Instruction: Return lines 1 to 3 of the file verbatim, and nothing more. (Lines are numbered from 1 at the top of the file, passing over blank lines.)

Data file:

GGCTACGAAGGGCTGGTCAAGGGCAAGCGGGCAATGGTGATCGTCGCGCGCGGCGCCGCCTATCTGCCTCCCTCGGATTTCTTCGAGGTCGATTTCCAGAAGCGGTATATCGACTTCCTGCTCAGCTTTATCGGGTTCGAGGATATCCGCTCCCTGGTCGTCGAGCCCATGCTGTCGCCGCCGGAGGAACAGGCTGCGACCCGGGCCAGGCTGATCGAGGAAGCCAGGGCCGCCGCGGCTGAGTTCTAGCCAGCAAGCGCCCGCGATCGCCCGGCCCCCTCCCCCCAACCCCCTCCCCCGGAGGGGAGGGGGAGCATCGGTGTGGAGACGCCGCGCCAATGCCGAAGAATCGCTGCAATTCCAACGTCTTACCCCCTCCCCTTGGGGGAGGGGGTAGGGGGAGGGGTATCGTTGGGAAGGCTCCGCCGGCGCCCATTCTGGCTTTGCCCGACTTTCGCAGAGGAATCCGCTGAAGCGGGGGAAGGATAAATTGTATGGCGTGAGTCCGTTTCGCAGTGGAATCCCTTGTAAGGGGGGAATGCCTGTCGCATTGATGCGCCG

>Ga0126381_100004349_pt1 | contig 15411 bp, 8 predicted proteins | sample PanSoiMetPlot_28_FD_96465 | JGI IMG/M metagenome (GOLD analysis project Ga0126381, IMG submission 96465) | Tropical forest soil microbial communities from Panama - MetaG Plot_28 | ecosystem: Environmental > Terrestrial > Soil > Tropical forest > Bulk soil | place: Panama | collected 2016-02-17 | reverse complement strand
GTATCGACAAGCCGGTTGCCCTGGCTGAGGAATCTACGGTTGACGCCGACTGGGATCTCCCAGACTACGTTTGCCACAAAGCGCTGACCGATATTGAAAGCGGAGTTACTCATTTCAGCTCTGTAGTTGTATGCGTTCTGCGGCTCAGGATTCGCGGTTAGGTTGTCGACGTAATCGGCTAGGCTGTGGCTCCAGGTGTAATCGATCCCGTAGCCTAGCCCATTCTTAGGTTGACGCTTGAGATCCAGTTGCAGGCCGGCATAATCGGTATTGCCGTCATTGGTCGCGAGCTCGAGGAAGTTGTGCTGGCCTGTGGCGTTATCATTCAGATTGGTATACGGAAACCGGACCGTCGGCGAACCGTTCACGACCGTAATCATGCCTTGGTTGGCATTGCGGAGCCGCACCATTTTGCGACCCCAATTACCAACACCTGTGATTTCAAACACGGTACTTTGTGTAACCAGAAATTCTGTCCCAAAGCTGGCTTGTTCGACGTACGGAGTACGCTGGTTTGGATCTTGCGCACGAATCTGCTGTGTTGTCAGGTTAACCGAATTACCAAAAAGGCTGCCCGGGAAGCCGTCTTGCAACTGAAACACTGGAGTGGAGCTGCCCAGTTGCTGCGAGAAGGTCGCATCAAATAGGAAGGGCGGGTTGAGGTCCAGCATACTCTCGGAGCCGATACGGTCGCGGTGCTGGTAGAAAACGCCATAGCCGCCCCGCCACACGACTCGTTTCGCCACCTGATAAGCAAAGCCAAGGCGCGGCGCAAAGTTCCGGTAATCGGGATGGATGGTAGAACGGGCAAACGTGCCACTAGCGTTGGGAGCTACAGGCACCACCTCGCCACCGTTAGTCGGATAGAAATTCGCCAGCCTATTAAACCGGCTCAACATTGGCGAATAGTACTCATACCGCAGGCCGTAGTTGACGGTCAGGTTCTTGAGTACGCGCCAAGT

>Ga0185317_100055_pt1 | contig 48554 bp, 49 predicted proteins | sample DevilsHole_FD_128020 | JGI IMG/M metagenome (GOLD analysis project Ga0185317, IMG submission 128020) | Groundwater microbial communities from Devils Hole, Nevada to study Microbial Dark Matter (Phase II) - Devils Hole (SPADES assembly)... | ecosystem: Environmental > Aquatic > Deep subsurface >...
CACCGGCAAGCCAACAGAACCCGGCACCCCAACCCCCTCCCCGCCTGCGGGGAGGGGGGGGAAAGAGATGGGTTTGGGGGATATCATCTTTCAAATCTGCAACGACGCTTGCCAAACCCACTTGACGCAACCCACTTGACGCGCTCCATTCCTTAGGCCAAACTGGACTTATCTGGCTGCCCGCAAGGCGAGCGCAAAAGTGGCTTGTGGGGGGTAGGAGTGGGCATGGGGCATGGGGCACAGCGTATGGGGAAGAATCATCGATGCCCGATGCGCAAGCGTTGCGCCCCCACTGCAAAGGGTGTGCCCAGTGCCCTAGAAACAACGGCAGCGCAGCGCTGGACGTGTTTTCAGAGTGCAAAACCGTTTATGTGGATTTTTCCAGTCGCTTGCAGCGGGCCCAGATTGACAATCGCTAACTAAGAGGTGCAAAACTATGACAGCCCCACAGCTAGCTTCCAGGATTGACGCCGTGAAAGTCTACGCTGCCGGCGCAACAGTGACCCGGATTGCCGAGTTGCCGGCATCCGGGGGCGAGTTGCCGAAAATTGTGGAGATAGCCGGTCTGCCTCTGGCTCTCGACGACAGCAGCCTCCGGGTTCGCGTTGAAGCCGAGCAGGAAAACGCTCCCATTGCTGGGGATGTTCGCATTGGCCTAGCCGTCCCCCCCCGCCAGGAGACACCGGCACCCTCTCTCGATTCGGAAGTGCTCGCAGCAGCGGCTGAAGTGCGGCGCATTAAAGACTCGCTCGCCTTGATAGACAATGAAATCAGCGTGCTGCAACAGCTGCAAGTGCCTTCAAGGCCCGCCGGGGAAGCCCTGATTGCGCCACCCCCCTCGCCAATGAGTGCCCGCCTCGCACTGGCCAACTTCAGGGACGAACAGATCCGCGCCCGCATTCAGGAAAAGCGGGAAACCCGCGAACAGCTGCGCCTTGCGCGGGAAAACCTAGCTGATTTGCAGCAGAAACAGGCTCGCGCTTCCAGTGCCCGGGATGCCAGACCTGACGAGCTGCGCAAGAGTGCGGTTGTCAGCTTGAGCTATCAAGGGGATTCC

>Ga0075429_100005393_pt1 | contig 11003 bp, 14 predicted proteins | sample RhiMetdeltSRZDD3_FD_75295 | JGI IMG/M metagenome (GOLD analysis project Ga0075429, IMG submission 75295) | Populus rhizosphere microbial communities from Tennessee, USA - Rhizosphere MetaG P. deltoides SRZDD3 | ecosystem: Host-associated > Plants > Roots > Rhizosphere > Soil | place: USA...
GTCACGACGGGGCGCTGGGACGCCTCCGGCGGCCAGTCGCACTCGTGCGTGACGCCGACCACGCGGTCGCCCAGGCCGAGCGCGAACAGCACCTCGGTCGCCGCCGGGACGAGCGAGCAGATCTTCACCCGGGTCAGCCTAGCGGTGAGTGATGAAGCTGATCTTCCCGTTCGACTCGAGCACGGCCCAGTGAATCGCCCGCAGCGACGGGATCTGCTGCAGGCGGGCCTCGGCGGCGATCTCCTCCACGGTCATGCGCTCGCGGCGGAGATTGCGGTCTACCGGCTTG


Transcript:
GGCTACGAAGGGCTGGTCAAGGGCAAGCGGGCAATGGTGATCGTCGCGCGCGGCGCCGCCTATCTGCCTCCCTCGGATTTCTTCGAGGTCGATTTCCAGAAGCGGTATATCGACTTCCTGCTCAGCTTTATCGGGTTCGAGGATATCCGCTCCCTGGTCGTCGAGCCCATGCTGTCGCCGCCGGAGGAACAGGCTGCGACCCGGGCCAGGCTGATCGAGGAAGCCAGGGCCGCCGCGGCTGAGTTCTAGCCAGCAAGCGCCCGCGATCGCCCGGCCCCCTCCCCCCAACCCCCTCCCCCGGAGGGGAGGGGGAGCATCGGTGTGGAGACGCCGCGCCAATGCCGAAGAATCGCTGCAATTCCAACGTCTTACCCCCTCCCCTTGGGGGAGGGGGTAGGGGGAGGGGTATCGTTGGGAAGGCTCCGCCGGCGCCCATTCTGGCTTTGCCCGACTTTCGCAGAGGAATCCGCTGAAGCGGGGGAAGGATAAATTGTATGGCGTGAGTCCGTTTCGCAGTGGAATCCCTTGTAAGGGGGGAATGCCTGTCGCATTGATGCGCCG

>Ga0126381_100004349_pt1 | contig 15411 bp, 8 predicted proteins | sample PanSoiMetPlot_28_FD_96465 | JGI IMG/M metagenome (GOLD analysis project Ga0126381, IMG submission 96465) | Tropical forest soil microbial communities from Panama - MetaG Plot_28 | ecosystem: Environmental > Terrestrial > Soil > Tropical forest > Bulk soil | place: Panama | collected 2016-02-17 | reverse complement strand
GTATCGACAAGCCGGTTGCCCTGGCTGAGGAATCTACGGTTGACGCCGACTGGGATCTCCCAGACTACGTTTGCCACAAAGCGCTGACCGATATTGAAAGCGGAGTTACTCATTTCAGCTCTGTAGTTGTATGCGTTCTGCGGCTCAGGATTCGCGGTTAGGTTGTCGACGTAATCGGCTAGGCTGTGGCTCCAGGTGTAATCGATCCCGTAGCCTAGCCCATTCTTAGGTTGACGCTTGAGATCCAGTTGCAGGCCGGCATAATCGGTATTGCCGTCATTGGTCGCGAGCTCGAGGAAGTTGTGCTGGCCTGTGGCGTTATCATTCAGATTGGTATACGGAAACCGGACCGTCGGCGAACCGTTCACGACCGTAATCATGCCTTGGTTGGCATTGCGGAGCCGCACCATTTTGCGACCCCAATTACCAACACCTGTGATTTCAAACACGGTACTTTGTGTAACCAGAAATTCTGTCCCAAAGCTGGCTTGTTCGACGTACGGAGTACGCTGGTTTGGATCTTGCGCACGAATCTGCTGTGTTGTCAGGTTAACCGAATTACCAAAAAGGCTGCCCGGGAAGCCGTCTTGCAACTGAAACACTGGAGTGGAGCTGCCCAGTTGCTGCGAGAAGGTCGCATCAAATAGGAAGGGCGGGTTGAGGTCCAGCATACTCTCGGAGCCGATACGGTCGCGGTGCTGGTAGAAAACGCCATAGCCGCCCCGCCACACGACTCGTTTCGCCACCTGATAAGCAAAGCCAAGGCGCGGCGCAAAGTTCCGGTAATCGGGATGGATGGTAGAACGGGCAAACGTGCCACTAGCGTTGGGAGCTACAGGCACCACCTCGCCACCGTTAGTCGGATAGAAATTCGCCAGCCTATTAAACCGGCTCAACATTGGCGAATAGTACTCATACCGCAGGCCGTAGTTGACGGTCAGGTTCTTGAGTACGCGCCAAGT